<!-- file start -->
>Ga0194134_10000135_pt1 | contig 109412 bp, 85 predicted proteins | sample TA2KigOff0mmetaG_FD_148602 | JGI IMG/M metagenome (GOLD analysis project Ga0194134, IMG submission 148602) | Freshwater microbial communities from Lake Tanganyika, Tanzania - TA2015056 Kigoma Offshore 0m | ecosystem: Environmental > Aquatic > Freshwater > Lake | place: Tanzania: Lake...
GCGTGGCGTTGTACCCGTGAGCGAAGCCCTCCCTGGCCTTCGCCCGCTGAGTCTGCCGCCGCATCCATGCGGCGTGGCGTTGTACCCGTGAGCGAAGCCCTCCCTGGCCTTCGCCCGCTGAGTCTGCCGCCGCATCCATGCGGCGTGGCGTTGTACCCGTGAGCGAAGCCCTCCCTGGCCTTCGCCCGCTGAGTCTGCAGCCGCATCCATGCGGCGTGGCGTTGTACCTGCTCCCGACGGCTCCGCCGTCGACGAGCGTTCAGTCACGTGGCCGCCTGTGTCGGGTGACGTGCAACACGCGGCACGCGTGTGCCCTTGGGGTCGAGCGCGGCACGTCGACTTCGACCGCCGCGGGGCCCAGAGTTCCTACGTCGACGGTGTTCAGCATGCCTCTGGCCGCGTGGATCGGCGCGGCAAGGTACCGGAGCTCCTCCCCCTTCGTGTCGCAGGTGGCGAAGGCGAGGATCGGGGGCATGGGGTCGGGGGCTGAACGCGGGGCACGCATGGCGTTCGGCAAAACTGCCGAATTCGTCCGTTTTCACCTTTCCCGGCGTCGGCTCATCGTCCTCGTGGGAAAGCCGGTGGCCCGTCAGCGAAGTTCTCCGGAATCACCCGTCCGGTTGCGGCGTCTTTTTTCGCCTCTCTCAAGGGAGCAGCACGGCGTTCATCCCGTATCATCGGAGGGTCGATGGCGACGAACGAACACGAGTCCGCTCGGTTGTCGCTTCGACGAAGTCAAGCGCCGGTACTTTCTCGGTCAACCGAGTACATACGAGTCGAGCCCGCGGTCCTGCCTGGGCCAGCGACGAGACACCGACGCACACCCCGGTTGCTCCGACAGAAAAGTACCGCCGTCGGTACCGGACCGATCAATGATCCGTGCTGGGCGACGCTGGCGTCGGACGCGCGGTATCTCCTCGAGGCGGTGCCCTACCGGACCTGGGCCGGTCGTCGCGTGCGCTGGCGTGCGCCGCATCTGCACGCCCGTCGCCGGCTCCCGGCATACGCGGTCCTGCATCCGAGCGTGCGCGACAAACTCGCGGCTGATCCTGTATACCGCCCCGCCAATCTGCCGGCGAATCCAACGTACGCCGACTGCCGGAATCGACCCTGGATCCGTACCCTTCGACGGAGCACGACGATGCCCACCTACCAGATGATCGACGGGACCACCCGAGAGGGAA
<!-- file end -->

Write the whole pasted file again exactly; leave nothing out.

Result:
>Ga0194134_10000135_pt1 | contig 109412 bp, 85 predicted proteins | sample TA2KigOff0mmetaG_FD_148602 | JGI IMG/M metagenome (GOLD analysis project Ga0194134, IMG submission 148602) | Freshwater microbial communities from Lake Tanganyika, Tanzania - TA2015056 Kigoma Offshore 0m | ecosystem: Environmental > Aquatic > Freshwater > Lake | place: Tanzania: Lake...
GCGTGGCGTTGTACCCGTGAGCGAAGCCCTCCCTGGCCTTCGCCCGCTGAGTCTGCCGCCGCATCCATGCGGCGTGGCGTTGTACCCGTGAGCGAAGCCCTCCCTGGCCTTCGCCCGCTGAGTCTGCCGCCGCATCCATGCGGCGTGGCGTTGTACCCGTGAGCGAAGCCCTCCCTGGCCTTCGCCCGCTGAGTCTGCAGCCGCATCCATGCGGCGTGGCGTTGTACCTGCTCCCGACGGCTCCGCCGTCGACGAGCGTTCAGTCACGTGGCCGCCTGTGTCGGGTGACGTGCAACACGCGGCACGCGTGTGCCCTTGGGGTCGAGCGCGGCACGTCGACTTCGACCGCCGCGGGGCCCAGAGTTCCTACGTCGACGGTGTTCAGCATGCCTCTGGCCGCGTGGATCGGCGCGGCAAGGTACCGGAGCTCCTCCCCCTTCGTGTCGCAGGTGGCGAAGGCGAGGATCGGGGGCATGGGGTCGGGGGCTGAACGCGGGGCACGCATGGCGTTCGGCAAAACTGCCGAATTCGTCCGTTTTCACCTTTCCCGGCGTCGGCTCATCGTCCTCGTGGGAAAGCCGGTGGCCCGTCAGCGAAGTTCTCCGGAATCACCCGTCCGGTTGCGGCGTCTTTTTTCGCCTCTCTCAAGGGAGCAGCACGGCGTTCATCCCGTATCATCGGAGGGTCGATGGCGACGAACGAACACGAGTCCGCTCGGTTGTCGCTTCGACGAAGTCAAGCGCCGGTACTTTCTCGGTCAACCGAGTACATACGAGTCGAGCCCGCGGTCCTGCCTGGGCCAGCGACGAGACACCGACGCACACCCCGGTTGCTCCGACAGAAAAGTACCGCCGTCGGTACCGGACCGATCAATGATCCGTGCTGGGCGACGCTGGCGTCGGACGCGCGGTATCTCCTCGAGGCGGTGCCCTACCGGACCTGGGCCGGTCGTCGCGTGCGCTGGCGTGCGCCGCATCTGCACGCCCGTCGCCGGCTCCCGGCATACGCGGTCCTGCATCCGAGCGTGCGCGACAAACTCGCGGCTGATCCTGTATACCGCCCCGCCAATCTGCCGGCGAATCCAACGTACGCCGACTGCCGGAATCGACCCTGGATCCGTACCCTTCGACGGAGCACGACGATGCCCACCTACCAGATGATCGACGGGACCACCCGAGAGGGAA